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Journal Article

Estimating Lung Cancer Mortality from Residential Radon Using Data for Low Exposures of Miners

Jay H. Lubin, Ladislav Tomásek, Christer Edling, Richard W. Hornung, Geoffrey Howe, Emil Kunz, Robert A. Kusiak, Howard I. Morrison, Edward P. Radford, Jonathan M. Samet, Margot Tirmarche, Alistair Woodward and Shu Xiang Yao
Radiation Research
Vol. 147, No. 2 (Feb., 1997), pp. 126-134
DOI: 10.2307/3579412
Stable URL: http://www.jstor.org/stable/3579412
Page Count: 9
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Since scans are not currently available to screen readers, please contact JSTOR User Support for access. We'll provide a PDF copy for your screen reader.
Estimating Lung Cancer Mortality from Residential Radon Using Data for Low Exposures of Miners
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Abstract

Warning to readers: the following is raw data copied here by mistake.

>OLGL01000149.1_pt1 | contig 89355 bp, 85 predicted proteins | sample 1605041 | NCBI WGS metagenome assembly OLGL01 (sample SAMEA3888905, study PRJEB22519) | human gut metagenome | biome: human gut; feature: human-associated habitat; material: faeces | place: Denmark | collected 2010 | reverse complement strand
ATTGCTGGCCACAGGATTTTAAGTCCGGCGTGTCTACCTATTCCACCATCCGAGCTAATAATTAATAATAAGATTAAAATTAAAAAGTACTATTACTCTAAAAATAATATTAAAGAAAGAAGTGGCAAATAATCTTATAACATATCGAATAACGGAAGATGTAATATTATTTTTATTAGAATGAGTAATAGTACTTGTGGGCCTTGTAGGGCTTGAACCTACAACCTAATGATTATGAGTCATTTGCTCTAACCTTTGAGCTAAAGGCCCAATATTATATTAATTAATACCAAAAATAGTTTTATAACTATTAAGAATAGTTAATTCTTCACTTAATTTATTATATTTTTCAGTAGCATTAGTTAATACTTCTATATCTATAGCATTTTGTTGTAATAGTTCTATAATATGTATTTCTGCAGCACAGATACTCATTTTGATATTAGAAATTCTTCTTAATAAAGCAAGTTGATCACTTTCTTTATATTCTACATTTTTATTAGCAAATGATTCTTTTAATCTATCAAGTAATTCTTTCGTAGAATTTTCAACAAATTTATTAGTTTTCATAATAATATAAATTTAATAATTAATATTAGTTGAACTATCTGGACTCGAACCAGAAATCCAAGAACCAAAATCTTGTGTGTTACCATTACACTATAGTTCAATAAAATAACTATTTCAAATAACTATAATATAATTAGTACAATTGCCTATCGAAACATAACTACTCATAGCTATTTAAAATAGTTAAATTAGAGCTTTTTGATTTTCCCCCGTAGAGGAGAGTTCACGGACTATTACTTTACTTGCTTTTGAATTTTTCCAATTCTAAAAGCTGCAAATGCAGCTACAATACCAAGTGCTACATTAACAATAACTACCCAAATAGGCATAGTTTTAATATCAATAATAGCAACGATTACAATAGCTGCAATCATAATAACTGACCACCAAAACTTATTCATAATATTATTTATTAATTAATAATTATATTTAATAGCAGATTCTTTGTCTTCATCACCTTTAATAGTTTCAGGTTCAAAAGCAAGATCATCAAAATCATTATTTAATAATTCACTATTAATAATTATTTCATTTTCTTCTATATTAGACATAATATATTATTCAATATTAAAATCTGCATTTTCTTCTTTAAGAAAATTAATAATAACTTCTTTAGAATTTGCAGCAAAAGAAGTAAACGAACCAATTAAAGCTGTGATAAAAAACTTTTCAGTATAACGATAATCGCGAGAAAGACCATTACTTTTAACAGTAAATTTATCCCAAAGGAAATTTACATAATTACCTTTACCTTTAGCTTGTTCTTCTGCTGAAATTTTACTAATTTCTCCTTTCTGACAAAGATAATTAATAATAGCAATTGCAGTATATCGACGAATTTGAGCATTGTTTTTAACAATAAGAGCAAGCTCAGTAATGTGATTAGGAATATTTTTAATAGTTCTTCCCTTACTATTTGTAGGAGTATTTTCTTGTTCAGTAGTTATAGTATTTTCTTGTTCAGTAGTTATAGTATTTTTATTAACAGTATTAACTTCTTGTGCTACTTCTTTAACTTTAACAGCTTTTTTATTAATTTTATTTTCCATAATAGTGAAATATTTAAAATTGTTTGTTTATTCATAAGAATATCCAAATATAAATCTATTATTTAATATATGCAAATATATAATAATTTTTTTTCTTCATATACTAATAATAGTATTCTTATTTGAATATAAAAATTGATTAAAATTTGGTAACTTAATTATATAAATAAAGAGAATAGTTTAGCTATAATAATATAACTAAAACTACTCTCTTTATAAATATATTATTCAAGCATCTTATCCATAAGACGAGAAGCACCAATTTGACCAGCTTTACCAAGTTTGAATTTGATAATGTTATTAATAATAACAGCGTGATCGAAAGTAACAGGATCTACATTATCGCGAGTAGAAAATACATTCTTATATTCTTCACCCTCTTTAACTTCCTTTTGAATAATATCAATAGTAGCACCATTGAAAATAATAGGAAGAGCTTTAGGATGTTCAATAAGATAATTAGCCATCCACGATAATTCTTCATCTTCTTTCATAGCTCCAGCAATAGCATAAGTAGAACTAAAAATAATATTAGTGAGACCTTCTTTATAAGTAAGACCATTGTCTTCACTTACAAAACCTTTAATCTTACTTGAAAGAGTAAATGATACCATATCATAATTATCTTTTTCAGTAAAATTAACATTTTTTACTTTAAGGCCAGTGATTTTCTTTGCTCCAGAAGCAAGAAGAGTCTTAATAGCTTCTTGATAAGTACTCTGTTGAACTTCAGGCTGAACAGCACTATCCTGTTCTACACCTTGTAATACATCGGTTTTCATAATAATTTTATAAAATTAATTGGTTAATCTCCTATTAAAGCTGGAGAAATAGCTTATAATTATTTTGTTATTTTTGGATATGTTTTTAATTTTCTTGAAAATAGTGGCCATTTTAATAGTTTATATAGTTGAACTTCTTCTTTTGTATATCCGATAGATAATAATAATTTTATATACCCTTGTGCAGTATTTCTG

Some recent estimates of lung cancer risk from exposure to radon progeny in homes have been based on models developed from a pooled analysis of 11 cohorts of underground miners exposed to radon. While some miners were exposed to over 10,000 working level months (WLM), mean exposure among exposed miners was 162 WLM, about 10 times the exposure from lifetime residence in an average house and about three times the exposure from lifetime residence at the "action level" suggested by the U.S. Environmental Protection Agency. The extrapolation of lung cancer risk from the higher exposures in the miners to the generally lower exposures in the home is a substantial source of uncertainty in the assessment of the risk of indoor radon. Using the pooled data for the miners, analyses of lung cancer risk were carried out on data restricted to lower exposures, either <50 WLM or <100 WLM. In the pooled data, there were 115 lung cancer cases among workers with no occupational WLM exposure and 2,674 among exposed miners, with 353 and 562 lung cancer cases in miners with <50 WLM and <100 WLM, respectively. Relative risks (RRs) for categories of WLM based on deciles exhibited a statistically significant increasing trend with exposure in each of the restricted data sets. In the restricted data, there was little evidence of departures from a linear excess relative risk model in cumulative exposure, although power to assess alternative exposure-response trends was limited. The general patterns of declining excess RR per WLM with attained age, time since exposure and exposure rate seen in the unrestricted data were similar to the patterns found in the restricted data. Risk models based on the unrestricted data for miners provided an excellent fit to the restricted data, suggesting substantial internal validity in the projection of risk from miners with high exposures to those with low exposures. Estimates of attributable risk for lung cancer (10-14%) in the U.S. from residential radon based on models from the unrestricted data were similar to estimates based on the data for miners receiving low exposures.

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